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The importance of complying with regulations in your dispute resolution clause to ensure they are enforceable.


The parties were married for 11 years and had two teenage children. The parties signed a separation agreement on April 29, 2014, which requires that parenting time, among other issues, proceed to arbitration instead of litigation. Despite the terms of this agreement, the Applicant, April Monterio, sought a court order amending the parenting time arrangement. The Respondent sought a stay to dismiss these proceedings per the arbitration clause included in the parties’ separation agreement.

S. 7(1) of the Arbitration Act stipulates that if “a party to an arbitration agreement commences a proceeding in respect of a matter to be submitted to arbitration under the agreement, the court in which the proceeding is commenced shall, on the motion of another party to the arbitration agreement, stay the proceeding”. However, s. 59.7 of the Family Law Act permits parties to arbitrate further as part of a Separation Agreement – this is referred to as “secondary arbitration”. Furthermore, s. 59.6 of the Family Law Act provides that any award stemming from the secondary arbitration is only enforceable if it complies with the provisions laid out in the Family Arbitration regulation, O. Reg. 134/07.


In looking to the intention of the parties’ separation agreement, Justice Mitchell found that the parties had intended for secondary arbitration to take place if a dispute arose regarding parenting time. The parties cannot avoid the applicability of the regulation as it is mandatory for all secondary proceedings. Subsection 2(2)(b) of the regulation highlights that all secondary arbitrations must include the following provisions:

  1. The arbitration will be conducted in accordance with, (choose either i or ii)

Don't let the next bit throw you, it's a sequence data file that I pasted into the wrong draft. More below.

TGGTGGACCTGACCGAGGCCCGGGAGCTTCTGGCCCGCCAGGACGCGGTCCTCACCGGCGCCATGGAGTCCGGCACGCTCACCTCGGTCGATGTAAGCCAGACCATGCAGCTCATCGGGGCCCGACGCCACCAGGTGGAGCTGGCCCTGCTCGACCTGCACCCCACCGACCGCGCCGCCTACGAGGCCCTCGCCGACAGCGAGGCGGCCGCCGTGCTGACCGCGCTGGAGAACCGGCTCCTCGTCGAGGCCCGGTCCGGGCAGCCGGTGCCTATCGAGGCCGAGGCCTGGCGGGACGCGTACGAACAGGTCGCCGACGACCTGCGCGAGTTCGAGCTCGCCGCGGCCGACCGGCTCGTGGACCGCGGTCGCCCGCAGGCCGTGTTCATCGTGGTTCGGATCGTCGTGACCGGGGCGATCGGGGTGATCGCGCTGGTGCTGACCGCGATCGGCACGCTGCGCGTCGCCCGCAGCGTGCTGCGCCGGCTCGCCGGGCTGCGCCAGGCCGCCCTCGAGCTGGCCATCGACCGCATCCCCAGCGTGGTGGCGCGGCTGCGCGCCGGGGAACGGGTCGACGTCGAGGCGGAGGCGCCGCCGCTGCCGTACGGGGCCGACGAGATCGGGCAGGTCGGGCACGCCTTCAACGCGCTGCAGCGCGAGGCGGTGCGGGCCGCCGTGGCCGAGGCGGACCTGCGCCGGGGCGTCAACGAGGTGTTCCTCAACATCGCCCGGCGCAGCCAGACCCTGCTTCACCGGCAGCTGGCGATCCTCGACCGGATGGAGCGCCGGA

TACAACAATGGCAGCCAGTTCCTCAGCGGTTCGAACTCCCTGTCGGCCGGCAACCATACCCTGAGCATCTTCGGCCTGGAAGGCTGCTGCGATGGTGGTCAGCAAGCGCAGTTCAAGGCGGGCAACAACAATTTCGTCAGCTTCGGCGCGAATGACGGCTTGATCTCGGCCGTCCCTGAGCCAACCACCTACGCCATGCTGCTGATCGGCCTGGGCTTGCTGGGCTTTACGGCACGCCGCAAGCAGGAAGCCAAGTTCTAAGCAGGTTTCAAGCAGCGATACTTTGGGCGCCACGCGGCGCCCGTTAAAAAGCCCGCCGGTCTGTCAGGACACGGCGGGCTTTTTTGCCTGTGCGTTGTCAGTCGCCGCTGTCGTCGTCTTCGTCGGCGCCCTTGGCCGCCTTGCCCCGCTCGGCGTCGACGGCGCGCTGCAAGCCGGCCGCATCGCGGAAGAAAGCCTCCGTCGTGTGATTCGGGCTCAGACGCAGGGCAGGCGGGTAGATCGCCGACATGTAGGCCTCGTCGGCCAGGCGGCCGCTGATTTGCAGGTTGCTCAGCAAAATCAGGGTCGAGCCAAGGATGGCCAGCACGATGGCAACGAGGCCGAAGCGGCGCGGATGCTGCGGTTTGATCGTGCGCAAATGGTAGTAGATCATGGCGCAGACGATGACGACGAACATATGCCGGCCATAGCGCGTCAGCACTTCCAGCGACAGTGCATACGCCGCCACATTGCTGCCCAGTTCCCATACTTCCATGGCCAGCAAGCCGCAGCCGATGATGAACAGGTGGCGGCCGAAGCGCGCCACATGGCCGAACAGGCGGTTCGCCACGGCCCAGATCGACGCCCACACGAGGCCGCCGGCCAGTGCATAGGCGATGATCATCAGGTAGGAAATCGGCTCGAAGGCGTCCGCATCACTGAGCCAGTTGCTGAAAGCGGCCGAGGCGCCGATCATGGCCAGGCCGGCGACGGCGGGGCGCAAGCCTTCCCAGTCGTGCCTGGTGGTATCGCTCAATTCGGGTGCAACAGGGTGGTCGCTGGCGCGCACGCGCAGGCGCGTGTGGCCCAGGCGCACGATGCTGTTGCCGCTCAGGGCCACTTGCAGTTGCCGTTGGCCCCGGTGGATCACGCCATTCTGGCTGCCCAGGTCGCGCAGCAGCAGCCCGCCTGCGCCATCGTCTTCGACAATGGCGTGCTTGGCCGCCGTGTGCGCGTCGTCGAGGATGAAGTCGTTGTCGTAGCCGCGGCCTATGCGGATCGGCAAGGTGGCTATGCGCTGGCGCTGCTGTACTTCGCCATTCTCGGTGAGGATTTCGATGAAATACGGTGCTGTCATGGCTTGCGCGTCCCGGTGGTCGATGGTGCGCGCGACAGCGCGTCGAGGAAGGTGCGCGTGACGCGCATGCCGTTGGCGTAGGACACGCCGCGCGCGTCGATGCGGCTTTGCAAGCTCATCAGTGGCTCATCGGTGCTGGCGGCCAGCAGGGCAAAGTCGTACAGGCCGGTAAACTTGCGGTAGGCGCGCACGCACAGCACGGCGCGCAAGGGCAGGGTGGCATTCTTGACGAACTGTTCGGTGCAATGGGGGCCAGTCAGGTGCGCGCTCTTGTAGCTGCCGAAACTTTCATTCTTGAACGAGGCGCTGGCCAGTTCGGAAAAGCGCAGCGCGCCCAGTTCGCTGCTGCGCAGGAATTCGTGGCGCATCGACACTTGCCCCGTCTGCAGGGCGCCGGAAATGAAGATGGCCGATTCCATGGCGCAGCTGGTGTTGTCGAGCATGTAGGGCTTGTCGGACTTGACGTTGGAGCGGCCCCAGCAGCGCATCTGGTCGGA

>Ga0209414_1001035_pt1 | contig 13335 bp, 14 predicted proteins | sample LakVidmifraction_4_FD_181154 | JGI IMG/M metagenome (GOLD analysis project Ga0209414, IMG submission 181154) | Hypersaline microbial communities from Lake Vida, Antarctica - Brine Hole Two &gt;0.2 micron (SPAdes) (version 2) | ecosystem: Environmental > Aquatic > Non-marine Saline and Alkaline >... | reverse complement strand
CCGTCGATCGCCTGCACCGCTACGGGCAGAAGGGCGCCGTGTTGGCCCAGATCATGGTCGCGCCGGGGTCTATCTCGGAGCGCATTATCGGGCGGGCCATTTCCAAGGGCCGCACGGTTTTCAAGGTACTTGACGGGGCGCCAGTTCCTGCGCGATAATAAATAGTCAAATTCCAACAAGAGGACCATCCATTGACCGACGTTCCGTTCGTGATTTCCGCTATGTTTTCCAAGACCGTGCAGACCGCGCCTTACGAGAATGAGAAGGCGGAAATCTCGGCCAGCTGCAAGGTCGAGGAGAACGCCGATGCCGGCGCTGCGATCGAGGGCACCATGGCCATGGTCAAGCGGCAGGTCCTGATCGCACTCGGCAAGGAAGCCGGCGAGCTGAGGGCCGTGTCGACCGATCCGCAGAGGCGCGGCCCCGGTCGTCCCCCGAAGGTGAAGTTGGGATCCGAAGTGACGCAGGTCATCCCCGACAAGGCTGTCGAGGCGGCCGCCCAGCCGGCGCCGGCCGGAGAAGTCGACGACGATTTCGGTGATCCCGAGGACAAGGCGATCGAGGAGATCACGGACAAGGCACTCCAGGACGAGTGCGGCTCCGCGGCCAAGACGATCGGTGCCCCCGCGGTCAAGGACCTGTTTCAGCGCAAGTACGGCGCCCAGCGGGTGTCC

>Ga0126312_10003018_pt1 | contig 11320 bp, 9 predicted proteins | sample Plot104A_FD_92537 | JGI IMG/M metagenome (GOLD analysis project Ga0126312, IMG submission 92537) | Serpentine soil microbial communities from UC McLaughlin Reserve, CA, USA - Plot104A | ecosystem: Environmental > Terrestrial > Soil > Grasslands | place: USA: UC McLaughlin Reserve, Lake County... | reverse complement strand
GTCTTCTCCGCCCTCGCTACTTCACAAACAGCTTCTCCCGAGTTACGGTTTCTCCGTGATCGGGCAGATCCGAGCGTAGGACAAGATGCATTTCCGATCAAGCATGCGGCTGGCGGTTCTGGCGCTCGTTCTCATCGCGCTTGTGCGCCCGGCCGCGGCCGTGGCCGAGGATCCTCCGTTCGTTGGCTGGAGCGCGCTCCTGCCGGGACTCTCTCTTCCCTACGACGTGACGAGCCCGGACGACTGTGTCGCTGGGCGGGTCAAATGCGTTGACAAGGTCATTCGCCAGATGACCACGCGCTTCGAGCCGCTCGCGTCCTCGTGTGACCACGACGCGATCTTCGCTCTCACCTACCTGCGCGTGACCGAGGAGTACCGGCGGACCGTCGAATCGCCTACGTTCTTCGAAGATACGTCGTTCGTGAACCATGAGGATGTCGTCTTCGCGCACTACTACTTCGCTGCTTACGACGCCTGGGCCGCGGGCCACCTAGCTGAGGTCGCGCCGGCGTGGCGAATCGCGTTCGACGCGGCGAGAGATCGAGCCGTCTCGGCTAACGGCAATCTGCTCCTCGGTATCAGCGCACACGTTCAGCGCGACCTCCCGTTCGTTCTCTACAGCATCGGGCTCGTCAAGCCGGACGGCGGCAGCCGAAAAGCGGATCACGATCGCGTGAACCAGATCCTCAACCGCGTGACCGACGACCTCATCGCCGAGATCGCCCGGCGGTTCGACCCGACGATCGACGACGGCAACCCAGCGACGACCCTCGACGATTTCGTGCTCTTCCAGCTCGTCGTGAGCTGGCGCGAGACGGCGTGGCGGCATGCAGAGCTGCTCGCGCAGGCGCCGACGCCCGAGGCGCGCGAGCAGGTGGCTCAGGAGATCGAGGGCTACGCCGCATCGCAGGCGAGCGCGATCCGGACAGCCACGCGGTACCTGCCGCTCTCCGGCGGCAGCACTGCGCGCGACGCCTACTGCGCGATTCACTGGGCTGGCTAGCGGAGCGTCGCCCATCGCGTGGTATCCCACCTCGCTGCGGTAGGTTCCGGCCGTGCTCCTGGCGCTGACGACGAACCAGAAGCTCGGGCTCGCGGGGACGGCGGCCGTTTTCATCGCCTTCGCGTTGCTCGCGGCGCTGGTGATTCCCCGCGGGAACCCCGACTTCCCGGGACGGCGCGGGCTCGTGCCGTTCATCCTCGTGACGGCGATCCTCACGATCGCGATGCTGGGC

i. the law of Ontario, and the law of Canada as it applies in Ontario, or
    ii. the law of (name other Canadian jurisdiction), and the law of Canada as it applies in that jurisdiction.
  2. Any award may be appealed as follows: (choose either i or ii)
    i. A party may appeal the award in accordance with subsection 45(1) of the Arbitration Act, 1991.
    ii. A party may appeal the award on, (choose one or more of the following)
        A. a question of law,
        B. a question of fact, or
        C. a question of mixed fact and law.
  3. The arbitrator for this arbitration is (name of arbitrator).
  4. ....
  5. I,(print name of arbitrator), confirm the following matters:
    i. I will treat the parties equally and fairly in the arbitration, as subsection 19(1) of the Arbitration Act, 1991 requires.
    ii. I have received the appropriate training approved by the Attorney General.
    iii. The parties were separately screened for power imbalances and domestic violence and I have considered the results of the screening and will do so throughout the arbitration, if I conduct one.

In examining the relevant requirements from the provision, Justice Mitchell found that the dispute resolution clause did not comply with the regulation. The parties’ dispute resolution clause did not indicate who would arbitrate the matter, which law would apply, nor did it contain the required certificate. The failure to comply with the regulation is detrimental to the enforcement of the provisions in the dispute resolution clause.


Justice Mitchell concluded that the parties could not be required to arbitrate because they did not comply with the requirements outlined in the regulation. Therefore, the Respondent’s request for a stay of proceedings was denied and the Applicant was successful in seeking out a court order.